Looking ahead, FY 2023 and FY 2024 are years of growth and consolidation. We will continue to make investments across the Group especially in preparation for the FSS Programme. A £77 million capital expenditure has been approved for the refurbishment of Belfast, which is expected to convert Belfast into one of the most modern and productive yards in Europe. We will also be making investments in our other sites to improve productivity and cross-yard optionality with a view to driving economies of scale and increasing margins. The impacts of these investments may not be felt immediately within the financial year but will reap long term rewards. The goal is set; £500 million per annum by the time we get to the end of our 5-year turnaround strategy. We are now in our third year of our five-year strategy.

 

Finally, I would like to thank all our shareholders, internal and external stakeholders for their unstinting support. We are on a journey and with each passing month, we are making progress on all fronts.

 

Arun Raman

Group Chief Financial Officer

 

 

  

For further information, please visit  www.harland-wolff.com  or contact:

 

Harland & Wolff Group Holdings plc

John Wood, Chief Executive Officer

Seena Shah, Head of Marketing & Communications

 

+44 (0)20 3900 2122

investor@harland-wolff.com   

media@harland-wolff.com   

Cenkos Securities plc (Nominated Adviser & Broker)

Stephen Keys / Callum Davidson / Dan Hodkinson (Corporate Finance)

Michael Johnson (Sales)

 

+44 (0)20 7397 8900

Liberum Capital Limited (Joint Broker)

Nicholas How / Edward Mansfield / Lucas Bamber / Antonia Brown

 

+44 (0)20 3100 2000

 



Harland & Wolff Group Holdings Plc

Consolidated Income Statement for the Year Ended 31 December 2022


Note

12 months to
31 December
2022
£

17 months to
31 December
2021
£

Continuing operations




Revenue

3

27,969,837

18,518,239

Cost of sales


(22,214,534)

(13,293,198)

Gross profit


5,755,303

5,225,041

Other operating expenses

4

(10,847,232)

(3,372,861)



(5,091,929)

1,852,180

Management and administrative expenses

4

(53,415,507)

(24,718,895)

Other operating income

5

443,968

495,220

Operating loss


(58,063,468)

(22,371,495)





Net finance costs

6

(12,293,865)

(3,136,775)

Loss before tax


(70,357,333)

(25,508,270)

Taxation

11

-

-

Loss for the year


(70,357,333)

(25,508,270)

Total comprehensive loss for the year

(70,357,333)

(25,508,270)

Total comprehensive loss for the period attributable to:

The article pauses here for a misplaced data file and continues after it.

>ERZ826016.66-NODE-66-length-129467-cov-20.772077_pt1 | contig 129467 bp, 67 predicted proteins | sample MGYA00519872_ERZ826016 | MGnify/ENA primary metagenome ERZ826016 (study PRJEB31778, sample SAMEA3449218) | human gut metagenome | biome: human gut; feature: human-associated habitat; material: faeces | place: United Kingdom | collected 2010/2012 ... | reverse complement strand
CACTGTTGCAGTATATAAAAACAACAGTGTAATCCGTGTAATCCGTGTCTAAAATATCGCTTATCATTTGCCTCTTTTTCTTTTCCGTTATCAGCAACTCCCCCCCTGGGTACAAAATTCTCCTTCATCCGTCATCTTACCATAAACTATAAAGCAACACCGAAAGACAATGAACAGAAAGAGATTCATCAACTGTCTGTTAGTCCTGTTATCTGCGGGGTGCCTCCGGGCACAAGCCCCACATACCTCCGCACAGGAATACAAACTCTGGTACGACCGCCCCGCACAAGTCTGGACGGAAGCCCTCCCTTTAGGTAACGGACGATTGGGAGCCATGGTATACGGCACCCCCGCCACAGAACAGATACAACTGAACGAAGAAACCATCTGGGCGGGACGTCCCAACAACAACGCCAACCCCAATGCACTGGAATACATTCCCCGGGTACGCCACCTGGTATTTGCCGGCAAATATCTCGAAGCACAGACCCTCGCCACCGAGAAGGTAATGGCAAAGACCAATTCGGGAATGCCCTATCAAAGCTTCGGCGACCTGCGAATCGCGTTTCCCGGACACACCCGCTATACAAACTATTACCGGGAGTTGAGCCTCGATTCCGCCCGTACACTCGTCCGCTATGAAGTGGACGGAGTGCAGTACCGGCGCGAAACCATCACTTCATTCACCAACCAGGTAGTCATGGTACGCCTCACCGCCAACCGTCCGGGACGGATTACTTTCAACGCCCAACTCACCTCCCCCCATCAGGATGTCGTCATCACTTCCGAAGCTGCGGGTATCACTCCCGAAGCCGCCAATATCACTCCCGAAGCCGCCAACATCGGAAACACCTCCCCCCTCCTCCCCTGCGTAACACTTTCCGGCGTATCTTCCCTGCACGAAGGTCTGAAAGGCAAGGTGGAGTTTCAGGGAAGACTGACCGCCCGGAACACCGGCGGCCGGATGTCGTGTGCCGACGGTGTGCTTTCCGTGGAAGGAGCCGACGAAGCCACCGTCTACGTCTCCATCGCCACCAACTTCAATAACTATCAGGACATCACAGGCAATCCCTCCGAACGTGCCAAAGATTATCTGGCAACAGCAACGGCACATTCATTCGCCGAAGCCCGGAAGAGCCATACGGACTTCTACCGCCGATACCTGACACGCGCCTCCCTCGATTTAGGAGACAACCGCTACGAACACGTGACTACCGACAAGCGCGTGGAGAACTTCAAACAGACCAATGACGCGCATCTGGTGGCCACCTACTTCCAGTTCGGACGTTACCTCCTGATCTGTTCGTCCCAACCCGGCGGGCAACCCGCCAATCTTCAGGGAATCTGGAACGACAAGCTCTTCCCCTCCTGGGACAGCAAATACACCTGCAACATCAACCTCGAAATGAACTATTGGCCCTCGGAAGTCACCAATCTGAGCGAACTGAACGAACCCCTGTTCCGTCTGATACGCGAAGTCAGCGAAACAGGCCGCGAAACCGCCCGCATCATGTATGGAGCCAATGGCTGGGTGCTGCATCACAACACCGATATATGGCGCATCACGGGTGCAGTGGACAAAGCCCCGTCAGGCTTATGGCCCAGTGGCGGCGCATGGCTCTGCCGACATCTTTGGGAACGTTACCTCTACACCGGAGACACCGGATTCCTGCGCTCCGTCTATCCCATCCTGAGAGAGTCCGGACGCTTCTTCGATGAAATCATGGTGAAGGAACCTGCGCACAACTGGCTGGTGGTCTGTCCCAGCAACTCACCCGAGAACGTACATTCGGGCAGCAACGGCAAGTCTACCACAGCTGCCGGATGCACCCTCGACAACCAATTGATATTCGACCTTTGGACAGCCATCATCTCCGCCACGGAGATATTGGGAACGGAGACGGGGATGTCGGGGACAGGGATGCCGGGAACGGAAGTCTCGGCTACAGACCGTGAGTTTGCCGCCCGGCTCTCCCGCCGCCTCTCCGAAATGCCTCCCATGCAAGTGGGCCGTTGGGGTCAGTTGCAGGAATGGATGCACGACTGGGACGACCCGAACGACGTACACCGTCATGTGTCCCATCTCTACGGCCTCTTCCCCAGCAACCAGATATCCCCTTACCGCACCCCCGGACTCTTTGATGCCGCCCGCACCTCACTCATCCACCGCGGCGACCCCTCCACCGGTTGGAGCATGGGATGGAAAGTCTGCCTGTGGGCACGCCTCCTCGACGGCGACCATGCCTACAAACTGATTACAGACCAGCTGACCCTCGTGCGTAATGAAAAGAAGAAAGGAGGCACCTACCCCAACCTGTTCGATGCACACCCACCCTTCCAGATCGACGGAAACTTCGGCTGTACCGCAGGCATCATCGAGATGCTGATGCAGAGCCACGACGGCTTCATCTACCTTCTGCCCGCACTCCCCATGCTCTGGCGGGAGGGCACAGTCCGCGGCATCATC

Owners of the Company

(70,357,333)

(25,508,270)






Earnings Per Share



Basic and diluted                                                                              12

(42.73)p

(26.59)p


Harland & Wolff Group Holdings Plc

(Registration number: 06409712)

Consolidated Statement of Financial Position as at 31 December 2022


Note

31 December
2022
£

31 December
2021
£

Non-current assets




Intangible assets

13

12,481,331

11,923,019

Property, plant and equipment

14

24,370,329

24,734,782

Right of use assets

15

18,245,627

12,955,693

Total non-current assets


55,097,287

49,613,494

Current assets




Inventories

17

1,734,564

1,176,641

Trade and other receivables

18

7,846,913

6,825,944

Cash and cash equivalents

19

1,979,825

5,278,002

Total current assets


11,561,302

13,280,587

Current liabilities




Trade and other payables

20

(30,454,452)

(22,288,777)

Loans and borrowings

21

(64,915,031)

(3,167,287)

Total current liabilities


(95,369,483)

(25,456,064)

Net current liabilities


(83,808,181)

(12,175,477)

Non-current liabilities




Loans and borrowings

21

(19,458,325)

(16,006,460)

Financial liability

21

(200,000)

(200,000)

Total non-current liabilities


(19,658,325)

(16,206,460)

Net (liabilities)/assets


(48,369,219)

21,231,557

Shareholders' funds




Share capital

22

12,546,328

12,444,734

Share premium


59,360,117

58,736,711

Merger reserve


8,988,112

8,988,112

Share based payment reserve


392,058

360,501

Revaluation reserve


6,074,895

6,074,895

Retained earnings


(135,730,729)

(65,373,396)

Total equity


(48,369,219)

21,231,557

 

Under the Companies Act 2006, s454, on a voluntary basis, the directors can amend these financial statements if they subsequently prove to be defective.